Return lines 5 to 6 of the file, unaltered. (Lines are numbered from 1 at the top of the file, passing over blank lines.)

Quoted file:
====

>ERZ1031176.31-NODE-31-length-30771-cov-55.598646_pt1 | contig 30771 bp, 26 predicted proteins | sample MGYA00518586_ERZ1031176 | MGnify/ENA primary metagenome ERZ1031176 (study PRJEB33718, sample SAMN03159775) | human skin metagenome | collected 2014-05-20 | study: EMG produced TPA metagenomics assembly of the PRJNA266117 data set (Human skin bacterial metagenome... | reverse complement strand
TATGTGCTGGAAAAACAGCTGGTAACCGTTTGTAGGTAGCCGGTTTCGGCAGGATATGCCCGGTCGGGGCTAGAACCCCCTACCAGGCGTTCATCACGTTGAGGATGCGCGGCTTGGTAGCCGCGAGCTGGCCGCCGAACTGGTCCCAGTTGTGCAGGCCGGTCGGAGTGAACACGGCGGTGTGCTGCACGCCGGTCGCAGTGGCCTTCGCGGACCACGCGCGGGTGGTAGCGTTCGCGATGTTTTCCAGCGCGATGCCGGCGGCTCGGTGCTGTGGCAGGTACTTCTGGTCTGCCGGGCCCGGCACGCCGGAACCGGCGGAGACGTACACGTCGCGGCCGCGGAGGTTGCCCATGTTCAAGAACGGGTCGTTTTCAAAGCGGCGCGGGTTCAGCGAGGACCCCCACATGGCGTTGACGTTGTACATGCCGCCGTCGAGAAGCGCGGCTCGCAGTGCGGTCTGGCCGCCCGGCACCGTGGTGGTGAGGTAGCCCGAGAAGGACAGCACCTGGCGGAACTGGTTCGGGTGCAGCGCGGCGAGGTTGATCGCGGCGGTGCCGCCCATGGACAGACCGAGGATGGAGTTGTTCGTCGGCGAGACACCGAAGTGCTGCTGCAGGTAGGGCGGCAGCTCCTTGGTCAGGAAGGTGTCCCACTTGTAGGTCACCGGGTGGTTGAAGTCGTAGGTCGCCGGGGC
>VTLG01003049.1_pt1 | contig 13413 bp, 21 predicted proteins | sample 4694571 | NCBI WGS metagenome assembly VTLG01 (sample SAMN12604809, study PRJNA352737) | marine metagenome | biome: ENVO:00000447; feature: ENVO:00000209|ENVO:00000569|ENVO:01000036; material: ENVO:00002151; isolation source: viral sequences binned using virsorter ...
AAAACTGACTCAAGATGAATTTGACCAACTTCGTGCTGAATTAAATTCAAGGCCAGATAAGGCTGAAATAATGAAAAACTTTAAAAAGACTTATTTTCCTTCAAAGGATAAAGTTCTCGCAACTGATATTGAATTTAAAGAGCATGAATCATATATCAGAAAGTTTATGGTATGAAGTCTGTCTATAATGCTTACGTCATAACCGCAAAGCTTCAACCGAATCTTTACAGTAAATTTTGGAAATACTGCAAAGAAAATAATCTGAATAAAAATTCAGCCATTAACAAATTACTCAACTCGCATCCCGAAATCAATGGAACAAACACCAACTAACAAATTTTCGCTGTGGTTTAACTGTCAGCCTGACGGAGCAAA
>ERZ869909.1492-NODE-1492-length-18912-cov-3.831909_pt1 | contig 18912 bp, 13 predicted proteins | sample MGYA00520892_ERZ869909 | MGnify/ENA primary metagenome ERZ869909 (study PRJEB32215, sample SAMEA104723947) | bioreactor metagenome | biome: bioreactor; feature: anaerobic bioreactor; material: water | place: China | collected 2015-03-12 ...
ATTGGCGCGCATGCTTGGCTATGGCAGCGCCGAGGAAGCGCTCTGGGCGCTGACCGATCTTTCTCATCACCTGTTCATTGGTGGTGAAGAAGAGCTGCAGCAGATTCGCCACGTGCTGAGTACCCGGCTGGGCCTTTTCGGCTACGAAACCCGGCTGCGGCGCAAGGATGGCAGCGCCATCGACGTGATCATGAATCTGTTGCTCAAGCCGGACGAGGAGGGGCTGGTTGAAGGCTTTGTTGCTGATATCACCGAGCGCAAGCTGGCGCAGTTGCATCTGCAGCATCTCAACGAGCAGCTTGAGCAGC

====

>ERZ869909.1492-NODE-1492-length-18912-cov-3.831909_pt1 | contig 18912 bp, 13 predicted proteins | sample MGYA00520892_ERZ869909 | MGnify/ENA primary metagenome ERZ869909 (study PRJEB32215, sample SAMEA104723947) | bioreactor metagenome | biome: bioreactor; feature: anaerobic bioreactor; material: water | place: China | collected 2015-03-12 ...
ATTGGCGCGCATGCTTGGCTATGGCAGCGCCGAGGAAGCGCTCTGGGCGCTGACCGATCTTTCTCATCACCTGTTCATTGGTGGTGAAGAAGAGCTGCAGCAGATTCGCCACGTGCTGAGTACCCGGCTGGGCCTTTTCGGCTACGAAACCCGGCTGCGGCGCAAGGATGGCAGCGCCATCGACGTGATCATGAATCTGTTGCTCAAGCCGGACGAGGAGGGGCTGGTTGAAGGCTTTGTTGCTGATATCACCGAGCGCAAGCTGGCGCAGTTGCATCTGCAGCATCTCAACGAGCAGCTTGAGCAGC